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GoetheInstitute

27/07/2006

Modern art in Utopia

Birgit Rieger reports from the "Ideal City - Invisible Cities" exhibition in the Polish town of Zamosc

Eva, a young city guide, stretches out her arms towards the colourful facades and archways surrounding the Rynek Wielki, the large rectangular marketplace. "Zamosc is a dream come true," she says. The man who realised this dream now sits just a few blocks away on a bronze horse: Chancellor Jan Zamoyski. In 1580 he brought the Venetian master builder Bernardo Morando into the country and with his help, cut an ideal Italian Renaissance city out of the Polish fields. A work of art realised with rare perfection.



Map of Zamosc with exhibit locations. Courtesy "Ideal City - Invisible Cities."

Today Zamosc, or the "Padua of the North" as it is otherwise known, has been forgotten by the world. Despite it's being made a World Heritage Site in 1992. Rosa Luxemburg was born here. And Pope John Paul II visited. But were it not for the groups of Polish school kids and lovers who pilgrim in their droves along the right-angled streets in summer, the Old Town would be depressingly empty.

And it is to this place, near the border with Ukraine, that Sabrina van der Ley, artistic director of the Berlin Art Forum, and former Berlin gallery owner Markus Richter are now enticing the international art scene. And in so doing they are fulfilling their own little Utopia: the dream of art in the back of beyond. The idea came from Warsaw curator Anda Rottenberg, who back in 2000 proposed Zamosc as a location for Manifesta.

200 guests from all over the world travelled to the opening party of "Ideal City – Invisible Cities" in the Polish provinces and raised their glasses to one another in the former fort. The pair of curators from Berlin brought together 41 major artists, from Miroslaw Balka and Pedro Cabrita Reis to Francis Alys and Teresa Murak. A number of different exhibition locations play host to ideas of the ideal city, the invisible city and the grid. A flock of artists from Berlin is also involved – almost biting off their teeth on old Utopias. Ideal cities, whether Renaissance or Modern in conception, are dream and nightmare at once. This chasm is all too palpable in Zamosc.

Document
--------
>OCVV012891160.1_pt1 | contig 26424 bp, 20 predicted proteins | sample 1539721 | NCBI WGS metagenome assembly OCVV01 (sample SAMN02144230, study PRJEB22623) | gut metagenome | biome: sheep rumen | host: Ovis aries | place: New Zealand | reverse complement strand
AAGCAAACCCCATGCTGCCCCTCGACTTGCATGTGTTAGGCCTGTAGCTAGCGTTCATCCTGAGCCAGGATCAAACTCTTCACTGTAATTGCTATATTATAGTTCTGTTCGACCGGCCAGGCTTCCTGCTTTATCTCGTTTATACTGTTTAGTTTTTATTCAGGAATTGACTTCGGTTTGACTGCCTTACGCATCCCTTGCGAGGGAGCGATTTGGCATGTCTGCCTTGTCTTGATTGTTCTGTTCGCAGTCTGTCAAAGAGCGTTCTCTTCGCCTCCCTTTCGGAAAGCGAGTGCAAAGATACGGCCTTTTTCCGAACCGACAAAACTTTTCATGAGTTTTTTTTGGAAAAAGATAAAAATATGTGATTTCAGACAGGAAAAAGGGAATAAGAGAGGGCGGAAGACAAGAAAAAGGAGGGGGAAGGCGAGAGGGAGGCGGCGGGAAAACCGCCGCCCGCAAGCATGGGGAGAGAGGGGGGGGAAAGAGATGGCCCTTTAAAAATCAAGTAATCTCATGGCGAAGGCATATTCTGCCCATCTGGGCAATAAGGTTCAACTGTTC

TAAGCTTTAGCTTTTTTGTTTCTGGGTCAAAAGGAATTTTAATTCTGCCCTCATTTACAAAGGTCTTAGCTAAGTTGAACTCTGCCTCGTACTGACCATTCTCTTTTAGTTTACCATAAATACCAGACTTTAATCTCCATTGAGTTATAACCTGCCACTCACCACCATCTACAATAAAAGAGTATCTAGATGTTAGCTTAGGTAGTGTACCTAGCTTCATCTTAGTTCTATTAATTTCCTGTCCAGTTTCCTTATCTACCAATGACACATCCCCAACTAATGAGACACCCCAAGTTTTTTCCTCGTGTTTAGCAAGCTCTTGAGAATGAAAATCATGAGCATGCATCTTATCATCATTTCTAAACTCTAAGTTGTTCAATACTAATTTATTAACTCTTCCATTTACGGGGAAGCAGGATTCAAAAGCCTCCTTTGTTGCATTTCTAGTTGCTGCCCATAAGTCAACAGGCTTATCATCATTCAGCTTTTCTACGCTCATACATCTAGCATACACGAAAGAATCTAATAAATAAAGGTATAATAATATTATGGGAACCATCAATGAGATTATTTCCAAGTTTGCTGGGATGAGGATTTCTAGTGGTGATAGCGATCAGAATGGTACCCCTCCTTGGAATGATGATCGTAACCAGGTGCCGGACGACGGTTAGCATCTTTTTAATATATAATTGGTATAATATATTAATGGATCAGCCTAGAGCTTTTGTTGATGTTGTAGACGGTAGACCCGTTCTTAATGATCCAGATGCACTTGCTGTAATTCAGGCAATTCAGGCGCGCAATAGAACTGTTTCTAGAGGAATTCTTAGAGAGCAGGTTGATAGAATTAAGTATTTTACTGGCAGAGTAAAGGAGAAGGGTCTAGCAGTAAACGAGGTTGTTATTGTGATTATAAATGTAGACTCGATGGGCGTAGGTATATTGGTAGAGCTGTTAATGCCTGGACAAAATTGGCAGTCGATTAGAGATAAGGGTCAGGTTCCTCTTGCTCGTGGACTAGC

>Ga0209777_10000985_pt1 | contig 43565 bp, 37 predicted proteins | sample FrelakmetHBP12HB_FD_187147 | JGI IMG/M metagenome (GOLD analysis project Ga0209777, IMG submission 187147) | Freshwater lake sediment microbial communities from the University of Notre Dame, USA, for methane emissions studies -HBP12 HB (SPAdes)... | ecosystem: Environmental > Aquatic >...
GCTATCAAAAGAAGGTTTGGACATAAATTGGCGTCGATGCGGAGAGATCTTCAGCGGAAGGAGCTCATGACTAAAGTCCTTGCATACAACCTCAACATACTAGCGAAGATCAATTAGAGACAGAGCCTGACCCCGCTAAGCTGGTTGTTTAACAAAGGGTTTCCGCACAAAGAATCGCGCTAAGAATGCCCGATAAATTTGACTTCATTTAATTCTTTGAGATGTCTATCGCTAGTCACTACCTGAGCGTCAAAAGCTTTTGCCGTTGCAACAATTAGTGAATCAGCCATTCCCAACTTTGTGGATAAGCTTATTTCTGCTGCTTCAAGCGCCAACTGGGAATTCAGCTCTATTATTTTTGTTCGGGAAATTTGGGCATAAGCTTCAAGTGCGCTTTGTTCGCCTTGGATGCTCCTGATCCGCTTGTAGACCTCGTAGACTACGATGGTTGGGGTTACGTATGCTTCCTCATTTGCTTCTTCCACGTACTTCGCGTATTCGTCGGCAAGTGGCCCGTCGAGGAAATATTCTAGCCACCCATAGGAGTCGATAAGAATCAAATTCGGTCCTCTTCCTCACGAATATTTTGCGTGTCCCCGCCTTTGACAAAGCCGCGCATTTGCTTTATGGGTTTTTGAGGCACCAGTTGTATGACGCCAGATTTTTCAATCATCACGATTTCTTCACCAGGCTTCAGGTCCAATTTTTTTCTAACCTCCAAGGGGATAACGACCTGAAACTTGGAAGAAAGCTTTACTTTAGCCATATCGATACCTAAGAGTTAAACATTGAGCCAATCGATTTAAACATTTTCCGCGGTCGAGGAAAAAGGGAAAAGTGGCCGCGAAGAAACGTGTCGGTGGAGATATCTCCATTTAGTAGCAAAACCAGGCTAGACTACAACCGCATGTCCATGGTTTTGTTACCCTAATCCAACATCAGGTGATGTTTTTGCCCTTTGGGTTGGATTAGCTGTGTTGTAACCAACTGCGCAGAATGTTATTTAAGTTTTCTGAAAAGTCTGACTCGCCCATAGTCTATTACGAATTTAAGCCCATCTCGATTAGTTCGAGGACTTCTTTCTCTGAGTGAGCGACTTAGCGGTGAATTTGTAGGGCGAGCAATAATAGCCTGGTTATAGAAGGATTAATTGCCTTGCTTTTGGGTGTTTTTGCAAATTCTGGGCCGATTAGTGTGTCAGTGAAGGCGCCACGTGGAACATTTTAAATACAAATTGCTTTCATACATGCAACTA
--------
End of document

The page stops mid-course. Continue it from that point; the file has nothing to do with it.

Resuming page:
Kai Schiemenz, Endeavours watchtower for the Fourth Internationale, 2006. All photos © Krzysztof Zieliski, courtesy of the artist & European Art Projects

At the city's salt market, where normally cars are parked, the Berlin artist Kai Schiemenz and four Polish assistants saw away at his idea: a transparent wooden tower, several metres in height with a spiral staircase and arena. "Ideal city – the concept is utterly foreign to me," Schiemenz says, brushing dust from his trousers. Why bother with hysterical ideas about the future that are long obsolete? With the drive to absolutes? The most interesting part about that is the failure involved. And the artist found this in its purest form with the Constructivists. "Andy Warhol's Watchtower for the Fourth International" is the name of his tower. A contemporary counterpart to Vladimir Tatlin's never built monument to the Third International.



Franka Hörnschemeyer, Konditional, 2006

The Historical Museum in Zamosc is crawling with paintings of Jan Zamoyski. In it, Potsdam-born artist Tilman Wendland struggles with his favourite cardboard: Dutch cardboard, light and thin. The curators fed the artist with ideal city material: picture books about Le Corbusier's Chandigarh, Oskar Niemeyer's Brasilia, Oskar Hansen's buildings in Lublin. Somebody had to address the formal language of these modern masters in Zamosc. The artist lined the museum space with white cardboard, covering the windows. This is no longer Zamosc, this is a view into Wendland's brain. He lets his cardboard have its way, utilises its tension, builds a two-meter high sculpture that looks like a shelf. And in it the forms criss-cross. A sheet of MDF bends on the floor, imitating Niemeyer's sweeping curve. Wendland's memory of form is not bothered about understanding, about Zamosc.



Daniela Brahm, The New Town, 2006